That’s only the free horoscopes; the word count does not reflect all the paid forecasts she provides for a slew of magazines. “I am getting my information from NASA, doing math and geometry, and I know how to interpret the results. It is not that I make up my forecasts, so I never have writer’s block,” Miller explains. “Readers don’t understand that my IT team doesn’t work just for me. They have their own business and service many clients. I finished close to on time, but it was the Fourth of July weekend and my team was off with their families.”.For many, horoscopes are viewed as balm for the disillusioned not willing to pony up for a therapist.
For devoted followers, they are sage advice to guide careers, relationships and navigate personal tragedy. This is information people rely on, which they must have on the first of every month. According to Tali Edut, an astrologer and one-half of the AstroTwins, she publishes the horoscopes a few days before the first of the month as her readers also get upset if she's late. Suburbia lyrics.
“People who are into astrology like to ‘plan it by the planets,’” Edut says. “They want to know in advance what cosmic trends are ahead so that they can make the most out of opportunity periods and avoid potential roadblocks.”Whether the advice is free or not, the members of ABSM claim they can no longer tolerate the way Miller runs her organization.“What people fail to understand is that Susan Miller and Astrology Zone are a business,” emailed a spokesperson for the group. “People act as if Susan is giving her followers a ‘gift’ when in reality this is her job.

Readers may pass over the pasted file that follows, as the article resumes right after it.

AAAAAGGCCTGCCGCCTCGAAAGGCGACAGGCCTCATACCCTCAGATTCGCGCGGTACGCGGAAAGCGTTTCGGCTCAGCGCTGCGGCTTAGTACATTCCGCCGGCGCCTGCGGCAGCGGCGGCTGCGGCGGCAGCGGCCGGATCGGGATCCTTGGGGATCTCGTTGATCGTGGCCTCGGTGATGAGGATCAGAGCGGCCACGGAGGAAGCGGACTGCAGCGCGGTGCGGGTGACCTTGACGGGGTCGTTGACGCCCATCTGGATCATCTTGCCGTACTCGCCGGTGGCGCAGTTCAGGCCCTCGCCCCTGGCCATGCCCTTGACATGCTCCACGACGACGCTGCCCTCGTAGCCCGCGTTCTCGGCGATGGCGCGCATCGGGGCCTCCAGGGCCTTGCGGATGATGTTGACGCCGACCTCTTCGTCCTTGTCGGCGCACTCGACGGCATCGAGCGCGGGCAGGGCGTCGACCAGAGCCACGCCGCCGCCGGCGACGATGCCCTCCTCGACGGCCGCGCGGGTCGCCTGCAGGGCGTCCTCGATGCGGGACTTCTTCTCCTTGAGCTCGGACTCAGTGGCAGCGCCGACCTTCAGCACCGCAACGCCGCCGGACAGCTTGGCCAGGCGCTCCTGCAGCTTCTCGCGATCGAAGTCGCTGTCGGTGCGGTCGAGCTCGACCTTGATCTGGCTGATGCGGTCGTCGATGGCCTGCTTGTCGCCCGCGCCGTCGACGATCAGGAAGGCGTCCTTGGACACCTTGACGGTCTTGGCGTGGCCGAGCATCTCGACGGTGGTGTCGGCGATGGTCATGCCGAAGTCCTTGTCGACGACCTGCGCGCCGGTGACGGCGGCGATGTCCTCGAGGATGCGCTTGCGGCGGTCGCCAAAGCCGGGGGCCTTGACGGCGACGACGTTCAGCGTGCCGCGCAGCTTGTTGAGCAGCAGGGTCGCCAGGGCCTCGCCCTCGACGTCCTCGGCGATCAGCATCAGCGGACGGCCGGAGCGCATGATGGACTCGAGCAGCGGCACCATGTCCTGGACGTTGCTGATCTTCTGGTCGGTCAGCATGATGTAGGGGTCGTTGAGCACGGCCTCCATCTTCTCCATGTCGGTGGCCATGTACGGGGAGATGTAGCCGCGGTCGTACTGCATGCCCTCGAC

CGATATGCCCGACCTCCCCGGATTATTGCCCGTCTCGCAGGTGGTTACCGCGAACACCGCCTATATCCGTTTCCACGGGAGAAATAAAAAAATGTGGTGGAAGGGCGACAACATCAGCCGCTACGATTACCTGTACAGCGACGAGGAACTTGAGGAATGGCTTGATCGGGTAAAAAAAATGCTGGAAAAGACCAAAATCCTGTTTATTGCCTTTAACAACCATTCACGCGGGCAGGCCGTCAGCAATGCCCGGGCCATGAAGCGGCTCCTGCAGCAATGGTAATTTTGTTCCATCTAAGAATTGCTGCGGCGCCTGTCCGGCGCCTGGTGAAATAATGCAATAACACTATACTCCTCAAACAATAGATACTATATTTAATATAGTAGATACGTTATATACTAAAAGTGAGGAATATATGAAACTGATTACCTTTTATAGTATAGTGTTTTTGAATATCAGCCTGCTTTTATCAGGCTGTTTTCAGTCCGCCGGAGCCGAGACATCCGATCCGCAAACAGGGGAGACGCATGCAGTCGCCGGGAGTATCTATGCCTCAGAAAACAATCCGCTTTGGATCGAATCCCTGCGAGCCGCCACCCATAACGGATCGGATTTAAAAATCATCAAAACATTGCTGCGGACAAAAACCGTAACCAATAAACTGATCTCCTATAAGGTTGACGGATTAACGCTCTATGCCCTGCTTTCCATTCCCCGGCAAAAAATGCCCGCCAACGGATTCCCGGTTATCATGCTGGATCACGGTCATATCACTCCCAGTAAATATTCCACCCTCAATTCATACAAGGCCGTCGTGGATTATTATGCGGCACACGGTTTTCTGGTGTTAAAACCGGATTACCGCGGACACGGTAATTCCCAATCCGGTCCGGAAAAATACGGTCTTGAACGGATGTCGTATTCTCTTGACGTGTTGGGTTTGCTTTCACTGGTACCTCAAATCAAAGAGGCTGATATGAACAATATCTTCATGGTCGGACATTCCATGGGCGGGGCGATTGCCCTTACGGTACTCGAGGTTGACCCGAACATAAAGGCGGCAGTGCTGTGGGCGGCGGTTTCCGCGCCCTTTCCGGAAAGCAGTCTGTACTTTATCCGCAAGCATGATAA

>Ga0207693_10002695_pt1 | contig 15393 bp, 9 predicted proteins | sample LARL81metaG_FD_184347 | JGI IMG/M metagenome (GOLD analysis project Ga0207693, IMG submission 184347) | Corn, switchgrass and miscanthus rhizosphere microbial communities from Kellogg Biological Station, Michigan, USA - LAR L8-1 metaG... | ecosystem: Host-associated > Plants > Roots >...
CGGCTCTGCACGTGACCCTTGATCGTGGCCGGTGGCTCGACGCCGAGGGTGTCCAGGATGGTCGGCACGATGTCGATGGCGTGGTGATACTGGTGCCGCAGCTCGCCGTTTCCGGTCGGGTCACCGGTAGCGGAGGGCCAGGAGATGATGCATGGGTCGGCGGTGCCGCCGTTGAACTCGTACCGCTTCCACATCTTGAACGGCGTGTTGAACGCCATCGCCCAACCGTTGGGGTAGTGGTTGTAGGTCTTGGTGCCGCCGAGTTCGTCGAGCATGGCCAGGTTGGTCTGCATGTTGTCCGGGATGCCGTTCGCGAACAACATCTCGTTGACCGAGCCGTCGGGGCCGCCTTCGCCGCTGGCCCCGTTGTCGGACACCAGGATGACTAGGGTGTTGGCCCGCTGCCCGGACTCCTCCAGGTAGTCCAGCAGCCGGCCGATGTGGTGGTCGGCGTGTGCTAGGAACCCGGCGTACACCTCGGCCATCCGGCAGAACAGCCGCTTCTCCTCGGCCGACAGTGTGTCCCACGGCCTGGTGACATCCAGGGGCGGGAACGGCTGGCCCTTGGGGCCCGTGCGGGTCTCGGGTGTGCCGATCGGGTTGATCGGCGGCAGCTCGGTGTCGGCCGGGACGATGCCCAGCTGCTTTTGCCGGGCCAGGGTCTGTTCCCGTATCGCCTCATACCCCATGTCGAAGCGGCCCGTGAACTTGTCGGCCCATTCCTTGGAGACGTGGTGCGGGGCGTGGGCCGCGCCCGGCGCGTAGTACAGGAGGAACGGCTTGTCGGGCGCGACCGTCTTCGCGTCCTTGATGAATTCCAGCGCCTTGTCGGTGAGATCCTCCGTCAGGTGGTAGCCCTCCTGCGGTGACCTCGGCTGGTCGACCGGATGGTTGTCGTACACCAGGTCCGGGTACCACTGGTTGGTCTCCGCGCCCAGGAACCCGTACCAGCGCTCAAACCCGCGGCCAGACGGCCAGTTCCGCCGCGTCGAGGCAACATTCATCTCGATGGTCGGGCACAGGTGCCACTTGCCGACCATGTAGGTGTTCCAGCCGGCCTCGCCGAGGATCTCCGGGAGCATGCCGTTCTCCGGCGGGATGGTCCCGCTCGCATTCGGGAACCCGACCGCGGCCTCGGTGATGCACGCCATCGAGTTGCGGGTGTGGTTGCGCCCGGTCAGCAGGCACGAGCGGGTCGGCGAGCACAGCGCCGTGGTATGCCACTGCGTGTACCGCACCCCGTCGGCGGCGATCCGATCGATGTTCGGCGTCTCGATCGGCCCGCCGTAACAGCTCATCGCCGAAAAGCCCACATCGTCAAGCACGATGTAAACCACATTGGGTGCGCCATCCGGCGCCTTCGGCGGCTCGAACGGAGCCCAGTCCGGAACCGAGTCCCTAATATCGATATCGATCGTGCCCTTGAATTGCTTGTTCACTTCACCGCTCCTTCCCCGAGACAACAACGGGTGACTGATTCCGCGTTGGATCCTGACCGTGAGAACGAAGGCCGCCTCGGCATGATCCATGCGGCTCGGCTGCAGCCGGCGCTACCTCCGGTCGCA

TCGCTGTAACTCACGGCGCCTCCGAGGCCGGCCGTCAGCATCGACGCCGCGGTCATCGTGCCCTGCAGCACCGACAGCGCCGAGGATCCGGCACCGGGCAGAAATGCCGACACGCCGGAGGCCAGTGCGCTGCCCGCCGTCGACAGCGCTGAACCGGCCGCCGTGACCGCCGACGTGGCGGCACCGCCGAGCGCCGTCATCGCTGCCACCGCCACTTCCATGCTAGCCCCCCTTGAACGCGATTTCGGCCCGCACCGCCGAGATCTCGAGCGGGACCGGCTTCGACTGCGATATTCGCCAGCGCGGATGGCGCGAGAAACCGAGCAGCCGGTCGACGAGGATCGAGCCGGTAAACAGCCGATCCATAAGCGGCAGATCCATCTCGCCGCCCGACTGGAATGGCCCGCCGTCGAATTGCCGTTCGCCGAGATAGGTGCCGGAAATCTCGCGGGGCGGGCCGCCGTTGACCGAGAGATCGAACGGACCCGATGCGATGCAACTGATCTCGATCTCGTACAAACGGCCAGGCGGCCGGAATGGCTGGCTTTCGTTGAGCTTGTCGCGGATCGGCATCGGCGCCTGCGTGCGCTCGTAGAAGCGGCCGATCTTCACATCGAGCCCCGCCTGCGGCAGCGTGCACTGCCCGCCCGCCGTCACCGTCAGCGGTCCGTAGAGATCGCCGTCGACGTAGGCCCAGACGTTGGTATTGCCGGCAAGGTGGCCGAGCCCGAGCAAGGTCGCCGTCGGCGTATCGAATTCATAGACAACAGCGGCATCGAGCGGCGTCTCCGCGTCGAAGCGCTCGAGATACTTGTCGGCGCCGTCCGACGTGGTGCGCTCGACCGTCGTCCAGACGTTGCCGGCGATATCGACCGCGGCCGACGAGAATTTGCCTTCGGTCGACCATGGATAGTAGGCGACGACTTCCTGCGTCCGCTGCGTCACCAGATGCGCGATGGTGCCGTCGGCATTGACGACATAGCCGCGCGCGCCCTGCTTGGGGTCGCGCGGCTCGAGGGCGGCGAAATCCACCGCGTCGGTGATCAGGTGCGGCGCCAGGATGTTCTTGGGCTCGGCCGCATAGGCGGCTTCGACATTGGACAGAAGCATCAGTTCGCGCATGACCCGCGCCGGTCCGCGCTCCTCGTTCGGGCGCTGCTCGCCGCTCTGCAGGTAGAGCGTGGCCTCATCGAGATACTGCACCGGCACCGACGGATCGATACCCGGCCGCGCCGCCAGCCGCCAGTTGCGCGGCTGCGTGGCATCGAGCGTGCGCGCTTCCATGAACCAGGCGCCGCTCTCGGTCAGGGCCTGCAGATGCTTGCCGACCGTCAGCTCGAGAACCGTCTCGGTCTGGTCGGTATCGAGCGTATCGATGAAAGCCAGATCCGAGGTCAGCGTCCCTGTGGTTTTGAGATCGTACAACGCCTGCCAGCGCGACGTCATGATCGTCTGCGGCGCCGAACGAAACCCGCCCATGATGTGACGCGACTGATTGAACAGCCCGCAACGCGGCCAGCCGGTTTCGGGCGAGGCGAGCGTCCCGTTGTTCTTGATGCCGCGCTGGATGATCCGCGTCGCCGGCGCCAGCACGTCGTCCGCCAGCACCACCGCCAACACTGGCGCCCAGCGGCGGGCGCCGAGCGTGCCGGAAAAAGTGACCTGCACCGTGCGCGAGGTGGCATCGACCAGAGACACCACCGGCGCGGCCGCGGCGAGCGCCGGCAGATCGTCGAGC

She is able to charge good-sized advertising fees because of her large following and get people to pay for her App because her forecasts have historically been great.”It’s that greatness that makes Astrology Zone's business work. Miller has developed intellectual property—the appearance of being able to calculate charts and positions of stars, and explain it all in a voice and artistry that even detractors admit is unique in the horoscope world.
Readers stick around—even the ones currently claiming mutiny—for many reasons, but most important to the business: Miller is likeable. Her loquacious nature seeps into conversation, as it does her monthly forecasts. Even for those lukewarm to astrology, her charisma toward the topic behaves like a riptide, pulling one against common sense. “What time of day were you born?” she asks several times during our interview. “Call your mother and ask her.”While lateness is regrettable for any business, the same readers critiquing the tardiness were commenting on the Facebook page the day after the horoscopes posted.
It’s safe to say many read their July forecast. The ABSM spokesperson claimed she would not read going forward, but admitted to perusing July anyway. Two other members of the group also emailed that they read July in spite of their secession.“My traffic never goes down,” Miller says. She’s not gloating, just explaining how the business expands each month. “It keeps going up.”. Another post: “I stopped following her on Twitter.